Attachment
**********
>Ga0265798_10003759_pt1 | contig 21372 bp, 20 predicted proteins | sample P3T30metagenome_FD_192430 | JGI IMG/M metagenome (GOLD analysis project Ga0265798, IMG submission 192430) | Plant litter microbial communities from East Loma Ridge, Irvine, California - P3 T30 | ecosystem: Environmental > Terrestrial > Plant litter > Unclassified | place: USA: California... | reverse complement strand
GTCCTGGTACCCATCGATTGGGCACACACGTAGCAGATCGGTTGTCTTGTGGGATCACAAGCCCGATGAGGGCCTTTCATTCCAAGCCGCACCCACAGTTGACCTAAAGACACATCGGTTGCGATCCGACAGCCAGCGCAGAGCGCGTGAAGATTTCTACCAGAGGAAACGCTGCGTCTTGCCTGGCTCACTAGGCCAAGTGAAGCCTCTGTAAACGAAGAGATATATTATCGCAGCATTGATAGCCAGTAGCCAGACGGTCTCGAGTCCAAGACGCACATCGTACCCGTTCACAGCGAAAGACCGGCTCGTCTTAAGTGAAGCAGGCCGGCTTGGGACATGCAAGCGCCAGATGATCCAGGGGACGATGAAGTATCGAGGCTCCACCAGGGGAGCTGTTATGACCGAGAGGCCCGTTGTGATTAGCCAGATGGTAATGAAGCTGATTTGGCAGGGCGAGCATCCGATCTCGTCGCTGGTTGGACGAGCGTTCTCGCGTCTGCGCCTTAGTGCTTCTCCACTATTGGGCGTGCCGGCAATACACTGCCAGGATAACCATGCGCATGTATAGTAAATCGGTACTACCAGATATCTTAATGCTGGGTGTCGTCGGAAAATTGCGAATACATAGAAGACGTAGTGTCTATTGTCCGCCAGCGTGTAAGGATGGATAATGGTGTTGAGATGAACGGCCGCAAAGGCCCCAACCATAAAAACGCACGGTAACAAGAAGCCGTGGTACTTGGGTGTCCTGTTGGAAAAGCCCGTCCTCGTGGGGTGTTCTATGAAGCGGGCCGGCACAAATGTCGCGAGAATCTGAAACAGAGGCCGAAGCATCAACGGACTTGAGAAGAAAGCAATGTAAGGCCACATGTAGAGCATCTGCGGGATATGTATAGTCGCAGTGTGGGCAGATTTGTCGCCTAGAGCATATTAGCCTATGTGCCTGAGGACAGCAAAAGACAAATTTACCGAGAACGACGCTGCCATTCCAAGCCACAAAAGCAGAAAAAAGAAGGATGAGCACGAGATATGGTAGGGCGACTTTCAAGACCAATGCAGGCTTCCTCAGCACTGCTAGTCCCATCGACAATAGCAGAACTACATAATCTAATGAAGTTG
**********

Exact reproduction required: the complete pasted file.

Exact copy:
>Ga0265798_10003759_pt1 | contig 21372 bp, 20 predicted proteins | sample P3T30metagenome_FD_192430 | JGI IMG/M metagenome (GOLD analysis project Ga0265798, IMG submission 192430) | Plant litter microbial communities from East Loma Ridge, Irvine, California - P3 T30 | ecosystem: Environmental > Terrestrial > Plant litter > Unclassified | place: USA: California... | reverse complement strand
GTCCTGGTACCCATCGATTGGGCACACACGTAGCAGATCGGTTGTCTTGTGGGATCACAAGCCCGATGAGGGCCTTTCATTCCAAGCCGCACCCACAGTTGACCTAAAGACACATCGGTTGCGATCCGACAGCCAGCGCAGAGCGCGTGAAGATTTCTACCAGAGGAAACGCTGCGTCTTGCCTGGCTCACTAGGCCAAGTGAAGCCTCTGTAAACGAAGAGATATATTATCGCAGCATTGATAGCCAGTAGCCAGACGGTCTCGAGTCCAAGACGCACATCGTACCCGTTCACAGCGAAAGACCGGCTCGTCTTAAGTGAAGCAGGCCGGCTTGGGACATGCAAGCGCCAGATGATCCAGGGGACGATGAAGTATCGAGGCTCCACCAGGGGAGCTGTTATGACCGAGAGGCCCGTTGTGATTAGCCAGATGGTAATGAAGCTGATTTGGCAGGGCGAGCATCCGATCTCGTCGCTGGTTGGACGAGCGTTCTCGCGTCTGCGCCTTAGTGCTTCTCCACTATTGGGCGTGCCGGCAATACACTGCCAGGATAACCATGCGCATGTATAGTAAATCGGTACTACCAGATATCTTAATGCTGGGTGTCGTCGGAAAATTGCGAATACATAGAAGACGTAGTGTCTATTGTCCGCCAGCGTGTAAGGATGGATAATGGTGTTGAGATGAACGGCCGCAAAGGCCCCAACCATAAAAACGCACGGTAACAAGAAGCCGTGGTACTTGGGTGTCCTGTTGGAAAAGCCCGTCCTCGTGGGGTGTTCTATGAAGCGGGCCGGCACAAATGTCGCGAGAATCTGAAACAGAGGCCGAAGCATCAACGGACTTGAGAAGAAAGCAATGTAAGGCCACATGTAGAGCATCTGCGGGATATGTATAGTCGCAGTGTGGGCAGATTTGTCGCCTAGAGCATATTAGCCTATGTGCCTGAGGACAGCAAAAGACAAATTTACCGAGAACGACGCTGCCATTCCAAGCCACAAAAGCAGAAAAAAGAAGGATGAGCACGAGATATGGTAGGGCGACTTTCAAGACCAATGCAGGCTTCCTCAGCACTGCTAGTCCCATCGACAATAGCAGAACTACATAATCTAATGAAGTTG